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I’ve been a little obsessed with cuckoo clocks for the past few weeks, and here are a few cuckoo-related oddments.

A friend of mine gave me an unwanted cuckoo clock, and I repaired it and hung it on a wall at home. Every time the cuckoo chime goes off, it makes me giggle. Sadly, most of the other members of my household find the noise annoying; so the clock will stay on “mute” for much of the day. I asked my co-workers if they would terribly mind if I installed the cuckoo clock in the office, and was greeted with dead silence.

So… no cuckoo clock in the office, I guess.

Incidentally, an excellent way to become my friend is to give me some piece of unwanted 19th century technology. Cuckoo clocks, accordions, Jacquard looms, fully functional steam engines — these are all excellent choices. But I digress…

The traditional call of the cuckooo clock is a two-note melody: “cuc-koo! cuc-koo!” The rendition commonly heard in these clocks is a descending major third (such as the pitches E and C). The call of the cuckoo was notated as a descending minor third (F and D) in 1650 by Athanasius Kircher, in his wonderful book Musurgia Universalis. Shown above is an excerpt from a famous illustration in that book which notates the calls of various European birds, including the nightengale and the cuckoo. Perhaps the calls started as minor thirds, but most of the modern clocks I’ve heard use a major third.

Artisans started making cuckoo clocks in the black forest region of Germany about a hundred years after Kircher’s book. Most of the kitschy clocks being sold today are based on 19th and early 20th century designs. Whether those first clocks used minor thirds, or major thirds, I don’t know. The cynic in me likes to think they used minor thirds, but then the marketing guys made ’em fix it: “We need happier sounding clocks!”

I don’t particularly like the cases of most cuckoo clocks (they range from “not too tacky” to “quick! put it in the attic with the waffle iron!”), but I love the silly noise and the simplicity of the mechanism that produces it.

The cuckoo’s call is produced by two whistles, each operated by a small bellows at the top. The clock movement pumps the bellows to make the call, at the same time striking a gong — mine is made of a coil of wire — mounted on the back of the clock. The tail of the cuckoo bird is attached to one of the bellows-tops, so that the bird bobs down on the first note and back up on the second note.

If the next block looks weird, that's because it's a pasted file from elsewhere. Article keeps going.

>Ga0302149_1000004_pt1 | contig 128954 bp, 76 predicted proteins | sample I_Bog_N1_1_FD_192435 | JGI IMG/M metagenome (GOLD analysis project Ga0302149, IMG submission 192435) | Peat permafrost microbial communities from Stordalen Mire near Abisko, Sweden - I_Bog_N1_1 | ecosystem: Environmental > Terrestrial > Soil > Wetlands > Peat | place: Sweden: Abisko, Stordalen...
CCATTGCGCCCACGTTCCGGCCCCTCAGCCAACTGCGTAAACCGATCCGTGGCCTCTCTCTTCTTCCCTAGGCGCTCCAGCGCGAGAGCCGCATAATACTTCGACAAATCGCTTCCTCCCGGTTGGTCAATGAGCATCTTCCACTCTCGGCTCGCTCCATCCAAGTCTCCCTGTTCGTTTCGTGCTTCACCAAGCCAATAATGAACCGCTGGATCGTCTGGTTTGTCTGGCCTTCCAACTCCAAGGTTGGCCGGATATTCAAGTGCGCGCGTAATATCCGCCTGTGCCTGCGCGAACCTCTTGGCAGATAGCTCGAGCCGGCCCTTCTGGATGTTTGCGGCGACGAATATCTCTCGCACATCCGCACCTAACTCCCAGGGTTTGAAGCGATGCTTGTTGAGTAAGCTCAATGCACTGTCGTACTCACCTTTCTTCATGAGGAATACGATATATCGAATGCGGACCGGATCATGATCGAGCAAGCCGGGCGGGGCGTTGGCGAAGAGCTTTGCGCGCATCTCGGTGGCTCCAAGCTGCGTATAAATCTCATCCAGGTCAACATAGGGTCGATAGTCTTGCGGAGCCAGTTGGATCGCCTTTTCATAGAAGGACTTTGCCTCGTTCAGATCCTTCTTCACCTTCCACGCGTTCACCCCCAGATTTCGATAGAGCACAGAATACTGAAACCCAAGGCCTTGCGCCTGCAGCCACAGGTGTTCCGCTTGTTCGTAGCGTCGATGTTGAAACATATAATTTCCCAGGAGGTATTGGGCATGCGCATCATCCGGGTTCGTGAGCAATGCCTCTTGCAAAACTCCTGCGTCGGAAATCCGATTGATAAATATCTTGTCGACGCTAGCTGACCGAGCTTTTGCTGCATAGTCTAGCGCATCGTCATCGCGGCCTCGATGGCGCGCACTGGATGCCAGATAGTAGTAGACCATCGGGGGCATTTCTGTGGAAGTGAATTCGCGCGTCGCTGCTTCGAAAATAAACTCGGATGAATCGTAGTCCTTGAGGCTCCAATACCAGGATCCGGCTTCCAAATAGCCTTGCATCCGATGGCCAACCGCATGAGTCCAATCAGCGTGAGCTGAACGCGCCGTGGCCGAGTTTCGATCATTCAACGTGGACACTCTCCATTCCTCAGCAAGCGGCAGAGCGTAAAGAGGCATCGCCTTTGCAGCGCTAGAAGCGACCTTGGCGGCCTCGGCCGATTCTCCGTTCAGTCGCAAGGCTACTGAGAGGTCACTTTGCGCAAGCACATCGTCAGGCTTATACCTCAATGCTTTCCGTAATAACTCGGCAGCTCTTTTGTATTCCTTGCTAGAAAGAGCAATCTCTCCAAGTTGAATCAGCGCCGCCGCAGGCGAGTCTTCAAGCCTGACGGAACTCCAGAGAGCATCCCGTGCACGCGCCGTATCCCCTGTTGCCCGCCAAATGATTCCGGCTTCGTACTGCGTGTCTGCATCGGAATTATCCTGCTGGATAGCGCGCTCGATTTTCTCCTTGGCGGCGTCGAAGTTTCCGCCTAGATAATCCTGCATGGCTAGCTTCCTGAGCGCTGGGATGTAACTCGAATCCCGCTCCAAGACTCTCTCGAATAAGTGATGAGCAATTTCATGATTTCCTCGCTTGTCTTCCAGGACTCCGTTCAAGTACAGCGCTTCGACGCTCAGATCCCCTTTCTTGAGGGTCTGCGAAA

Here’s Ralph Brendler’s page which describes how he make a home made cuckoo clock, using readily available parts (movement, bellows, etc) from a clock supplier. This page also has a pretty detailed description of how the chiming mechanism works.

If I were to make my own cuckoo clock, I think I’d deviate a bit more from the classic designs. I think it would be cool to make a nautical themed cuckoo clock, with carvings of various sea critters: octopusses and star fish. When the door opens up, out pops a shark! The two whistles are tuned to an ascending minor 2nd, so that instead of hearing “cuc-koo!” you hear the two notes from the theme to “Jaws,” by John Williams. Perhaps there are some other good two-note themes that would make for good clocks.

I’ve also been thinking about making a programming environment for kids called “Cuckoo”. The environment would make it easy to assemble automatons and clockworks with gears — you’d snap the gears together and they would automatically mesh and “work” properly. One of the built-in projects would be a working virtual cuckoo clock. I must admit, the name, “cuckoo,” came before the idea. But sometimes, a cool idea must start with a cool name.

Sadly, it is likely I won’t have much time to work on either of these cool projects this year, since I’ve been enormously busy working on things that actually generate money. But cuckoo-clock design sounds like an awfully nice gig, doesn’t it?

One Response to “Cuckoo!”

  1. KrazyDad » Blog Archive » Organum Mathematicum Says:

    […] There are also existing versions of a related device, the Arca Musarithmica or Arca Musurgica which contained tables for music only, and had a larger set of music tables than the Organum. This device was described in detail in book 8 of Kircher’s massive tome, Musurgia Universalis (1650), shown below, with the fold-out illustration of the Arca. I mentioned this book a couple of weeks ago, in connection with Cuckoo Clocks. […]